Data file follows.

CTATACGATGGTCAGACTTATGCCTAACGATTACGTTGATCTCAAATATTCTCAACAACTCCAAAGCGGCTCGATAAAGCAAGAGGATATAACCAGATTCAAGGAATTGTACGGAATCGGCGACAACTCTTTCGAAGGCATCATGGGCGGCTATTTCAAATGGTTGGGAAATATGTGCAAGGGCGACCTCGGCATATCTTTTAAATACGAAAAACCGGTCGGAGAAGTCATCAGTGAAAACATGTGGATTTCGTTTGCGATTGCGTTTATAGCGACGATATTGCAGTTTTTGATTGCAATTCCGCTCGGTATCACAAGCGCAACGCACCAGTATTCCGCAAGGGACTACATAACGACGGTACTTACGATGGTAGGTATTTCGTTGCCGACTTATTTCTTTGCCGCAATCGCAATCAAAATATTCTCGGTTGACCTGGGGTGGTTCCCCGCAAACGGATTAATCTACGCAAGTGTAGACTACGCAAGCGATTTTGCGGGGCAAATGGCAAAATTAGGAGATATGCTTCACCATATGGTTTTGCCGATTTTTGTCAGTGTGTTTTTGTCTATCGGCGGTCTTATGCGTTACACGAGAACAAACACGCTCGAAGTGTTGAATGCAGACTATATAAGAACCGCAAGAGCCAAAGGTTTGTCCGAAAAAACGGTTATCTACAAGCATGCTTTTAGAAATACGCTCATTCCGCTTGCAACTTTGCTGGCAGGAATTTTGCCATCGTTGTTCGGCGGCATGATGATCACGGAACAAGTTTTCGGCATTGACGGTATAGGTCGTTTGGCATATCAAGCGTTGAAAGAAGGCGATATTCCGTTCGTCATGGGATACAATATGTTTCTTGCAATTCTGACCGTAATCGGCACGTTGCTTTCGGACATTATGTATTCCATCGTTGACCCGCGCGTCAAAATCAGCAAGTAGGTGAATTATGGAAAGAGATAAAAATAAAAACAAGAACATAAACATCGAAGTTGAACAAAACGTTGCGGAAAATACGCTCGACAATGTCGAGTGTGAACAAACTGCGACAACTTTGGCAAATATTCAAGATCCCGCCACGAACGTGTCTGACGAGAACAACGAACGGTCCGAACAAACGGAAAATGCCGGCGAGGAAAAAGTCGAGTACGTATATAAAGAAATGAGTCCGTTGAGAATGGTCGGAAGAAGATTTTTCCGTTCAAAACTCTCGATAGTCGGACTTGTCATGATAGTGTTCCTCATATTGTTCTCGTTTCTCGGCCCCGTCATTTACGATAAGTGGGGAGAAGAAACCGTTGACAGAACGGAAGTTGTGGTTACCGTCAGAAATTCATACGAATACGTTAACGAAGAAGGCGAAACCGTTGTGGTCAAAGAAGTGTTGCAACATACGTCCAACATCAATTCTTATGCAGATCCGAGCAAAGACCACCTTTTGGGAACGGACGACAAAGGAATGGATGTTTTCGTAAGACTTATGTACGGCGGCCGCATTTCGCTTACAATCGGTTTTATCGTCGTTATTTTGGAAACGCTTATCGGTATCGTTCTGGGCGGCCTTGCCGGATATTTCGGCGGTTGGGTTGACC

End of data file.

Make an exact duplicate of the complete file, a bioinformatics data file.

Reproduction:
CTATACGATGGTCAGACTTATGCCTAACGATTACGTTGATCTCAAATATTCTCAACAACTCCAAAGCGGCTCGATAAAGCAAGAGGATATAACCAGATTCAAGGAATTGTACGGAATCGGCGACAACTCTTTCGAAGGCATCATGGGCGGCTATTTCAAATGGTTGGGAAATATGTGCAAGGGCGACCTCGGCATATCTTTTAAATACGAAAAACCGGTCGGAGAAGTCATCAGTGAAAACATGTGGATTTCGTTTGCGATTGCGTTTATAGCGACGATATTGCAGTTTTTGATTGCAATTCCGCTCGGTATCACAAGCGCAACGCACCAGTATTCCGCAAGGGACTACATAACGACGGTACTTACGATGGTAGGTATTTCGTTGCCGACTTATTTCTTTGCCGCAATCGCAATCAAAATATTCTCGGTTGACCTGGGGTGGTTCCCCGCAAACGGATTAATCTACGCAAGTGTAGACTACGCAAGCGATTTTGCGGGGCAAATGGCAAAATTAGGAGATATGCTTCACCATATGGTTTTGCCGATTTTTGTCAGTGTGTTTTTGTCTATCGGCGGTCTTATGCGTTACACGAGAACAAACACGCTCGAAGTGTTGAATGCAGACTATATAAGAACCGCAAGAGCCAAAGGTTTGTCCGAAAAAACGGTTATCTACAAGCATGCTTTTAGAAATACGCTCATTCCGCTTGCAACTTTGCTGGCAGGAATTTTGCCATCGTTGTTCGGCGGCATGATGATCACGGAACAAGTTTTCGGCATTGACGGTATAGGTCGTTTGGCATATCAAGCGTTGAAAGAAGGCGATATTCCGTTCGTCATGGGATACAATATGTTTCTTGCAATTCTGACCGTAATCGGCACGTTGCTTTCGGACATTATGTATTCCATCGTTGACCCGCGCGTCAAAATCAGCAAGTAGGTGAATTATGGAAAGAGATAAAAATAAAAACAAGAACATAAACATCGAAGTTGAACAAAACGTTGCGGAAAATACGCTCGACAATGTCGAGTGTGAACAAACTGCGACAACTTTGGCAAATATTCAAGATCCCGCCACGAACGTGTCTGACGAGAACAACGAACGGTCCGAACAAACGGAAAATGCCGGCGAGGAAAAAGTCGAGTACGTATATAAAGAAATGAGTCCGTTGAGAATGGTCGGAAGAAGATTTTTCCGTTCAAAACTCTCGATAGTCGGACTTGTCATGATAGTGTTCCTCATATTGTTCTCGTTTCTCGGCCCCGTCATTTACGATAAGTGGGGAGAAGAAACCGTTGACAGAACGGAAGTTGTGGTTACCGTCAGAAATTCATACGAATACGTTAACGAAGAAGGCGAAACCGTTGTGGTCAAAGAAGTGTTGCAACATACGTCCAACATCAATTCTTATGCAGATCCGAGCAAAGACCACCTTTTGGGAACGGACGACAAAGGAATGGATGTTTTCGTAAGACTTATGTACGGCGGCCGCATTTCGCTTACAATCGGTTTTATCGTCGTTATTTTGGAAACGCTTATCGGTATCGTTCTGGGCGGCCTTGCCGGATATTTCGGCGGTTGGGTTGACC